HowStuffWorks ‘Gold Nanoparticles’ —
In a study published in the July 2007 issue of Analytical Chemistry, scientists from Purdue University detailed their use of gold nanoparticles to detect breast cancer. Their work, along with similar studies at other universities, has the potential to radically change breast cancer detection.
The procedure works by identifying the proteins found on the exteriors of cancer cells. Different types of cancer have different proteins on their surfaces that serve as unique markers. Nanorods, gold nanoparticles shaped like rods, use specialized antibodies to latch onto the protein markers for breast cancer, or for another cancer type. After the nanorods bind to proteins in a blood sample, scientists examine how they scatter light. Each protein-nanorod combination scatters light in a unique way, allowing for precise diagnoses.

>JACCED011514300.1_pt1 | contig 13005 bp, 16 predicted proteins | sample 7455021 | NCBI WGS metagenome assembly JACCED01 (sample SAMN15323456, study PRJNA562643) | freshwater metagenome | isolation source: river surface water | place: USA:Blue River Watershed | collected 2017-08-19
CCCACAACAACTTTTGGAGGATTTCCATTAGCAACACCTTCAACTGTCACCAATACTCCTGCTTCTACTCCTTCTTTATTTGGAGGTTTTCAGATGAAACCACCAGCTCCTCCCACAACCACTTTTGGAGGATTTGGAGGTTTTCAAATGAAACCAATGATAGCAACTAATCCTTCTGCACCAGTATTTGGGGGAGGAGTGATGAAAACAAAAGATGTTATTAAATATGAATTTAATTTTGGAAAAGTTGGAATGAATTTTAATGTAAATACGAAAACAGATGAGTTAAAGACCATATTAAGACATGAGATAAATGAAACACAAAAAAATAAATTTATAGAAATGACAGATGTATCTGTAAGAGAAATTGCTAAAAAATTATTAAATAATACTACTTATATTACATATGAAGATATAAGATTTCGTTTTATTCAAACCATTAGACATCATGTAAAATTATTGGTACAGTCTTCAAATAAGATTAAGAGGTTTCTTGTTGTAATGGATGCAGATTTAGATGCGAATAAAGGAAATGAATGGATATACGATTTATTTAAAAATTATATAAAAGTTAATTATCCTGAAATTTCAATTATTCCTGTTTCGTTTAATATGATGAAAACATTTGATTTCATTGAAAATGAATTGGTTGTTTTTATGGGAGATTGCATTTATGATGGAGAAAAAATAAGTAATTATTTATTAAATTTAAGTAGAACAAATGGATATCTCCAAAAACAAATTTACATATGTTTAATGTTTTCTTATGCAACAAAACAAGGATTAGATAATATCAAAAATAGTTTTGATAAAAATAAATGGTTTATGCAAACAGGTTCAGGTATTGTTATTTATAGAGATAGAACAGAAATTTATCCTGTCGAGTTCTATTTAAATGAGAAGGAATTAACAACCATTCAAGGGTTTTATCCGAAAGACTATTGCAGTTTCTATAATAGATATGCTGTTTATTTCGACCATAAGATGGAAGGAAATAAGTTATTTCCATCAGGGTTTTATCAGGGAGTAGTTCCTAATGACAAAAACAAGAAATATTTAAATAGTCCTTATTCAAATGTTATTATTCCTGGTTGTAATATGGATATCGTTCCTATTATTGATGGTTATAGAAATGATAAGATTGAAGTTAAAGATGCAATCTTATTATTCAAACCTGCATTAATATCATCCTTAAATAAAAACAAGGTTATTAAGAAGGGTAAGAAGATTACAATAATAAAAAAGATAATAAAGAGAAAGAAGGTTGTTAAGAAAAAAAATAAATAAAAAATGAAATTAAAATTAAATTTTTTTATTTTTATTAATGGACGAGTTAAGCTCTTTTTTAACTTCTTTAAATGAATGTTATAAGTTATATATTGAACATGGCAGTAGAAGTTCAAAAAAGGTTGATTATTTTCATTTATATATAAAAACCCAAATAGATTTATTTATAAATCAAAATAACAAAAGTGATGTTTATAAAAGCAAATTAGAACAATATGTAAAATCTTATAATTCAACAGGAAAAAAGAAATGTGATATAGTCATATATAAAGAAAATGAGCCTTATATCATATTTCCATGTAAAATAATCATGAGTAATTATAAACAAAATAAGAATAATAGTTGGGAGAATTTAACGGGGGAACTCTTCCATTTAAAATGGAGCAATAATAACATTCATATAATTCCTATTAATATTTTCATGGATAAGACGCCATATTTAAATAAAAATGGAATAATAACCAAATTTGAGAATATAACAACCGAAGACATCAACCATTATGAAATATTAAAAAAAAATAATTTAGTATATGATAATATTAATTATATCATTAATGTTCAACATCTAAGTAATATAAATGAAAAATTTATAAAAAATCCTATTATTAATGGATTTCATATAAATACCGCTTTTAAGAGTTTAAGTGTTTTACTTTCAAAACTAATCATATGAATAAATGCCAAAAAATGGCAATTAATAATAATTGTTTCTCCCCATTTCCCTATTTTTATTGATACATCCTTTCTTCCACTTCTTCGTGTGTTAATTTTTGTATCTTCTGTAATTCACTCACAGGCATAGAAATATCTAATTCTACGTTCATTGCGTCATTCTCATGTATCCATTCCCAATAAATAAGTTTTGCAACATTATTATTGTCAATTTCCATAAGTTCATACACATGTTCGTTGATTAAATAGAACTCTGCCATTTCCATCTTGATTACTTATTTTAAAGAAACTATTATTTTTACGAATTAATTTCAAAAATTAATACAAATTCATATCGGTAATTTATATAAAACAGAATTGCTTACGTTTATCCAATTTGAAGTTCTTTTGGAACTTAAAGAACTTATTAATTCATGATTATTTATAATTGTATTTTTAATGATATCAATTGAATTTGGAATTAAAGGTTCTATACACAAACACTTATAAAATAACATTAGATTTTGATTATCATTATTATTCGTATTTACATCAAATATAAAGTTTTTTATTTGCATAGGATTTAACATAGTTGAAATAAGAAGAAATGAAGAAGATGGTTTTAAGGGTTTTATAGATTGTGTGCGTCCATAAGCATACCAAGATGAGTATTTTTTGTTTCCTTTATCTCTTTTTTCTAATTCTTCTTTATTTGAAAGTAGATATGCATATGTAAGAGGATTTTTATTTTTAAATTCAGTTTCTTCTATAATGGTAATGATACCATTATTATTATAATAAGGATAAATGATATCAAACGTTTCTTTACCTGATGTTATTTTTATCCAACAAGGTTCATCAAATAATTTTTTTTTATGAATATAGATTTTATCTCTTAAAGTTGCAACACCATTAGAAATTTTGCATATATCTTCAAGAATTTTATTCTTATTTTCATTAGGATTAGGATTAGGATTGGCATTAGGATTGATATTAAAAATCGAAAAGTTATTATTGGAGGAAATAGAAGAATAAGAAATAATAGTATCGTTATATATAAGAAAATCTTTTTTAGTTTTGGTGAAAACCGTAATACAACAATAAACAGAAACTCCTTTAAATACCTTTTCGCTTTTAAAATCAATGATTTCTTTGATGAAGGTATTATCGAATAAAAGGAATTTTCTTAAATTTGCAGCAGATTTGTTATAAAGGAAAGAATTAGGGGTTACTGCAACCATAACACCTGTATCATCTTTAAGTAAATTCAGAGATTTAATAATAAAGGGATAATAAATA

The use of gold nanoparticles is not new to this study. These tiny particles — it would take 500 of them to span the width of a human hair — are particularly suited to detect toxins, pathogens and cancers and are a subject of much experimentation [Source: BBC News]. The scientists at Purdue used nanorods capable of attaching to three types of breast cancer markers, with two of the markers identifying how invasive the cancer is. The lead researcher on the study, Joseph Irudayaraji, said that these nanorods could one day form part of a much more thorough test, binding to up to 15 unique markers [Source: Physorg].
So, perhaps investing in gold isn’t such a bad idea —or perhaps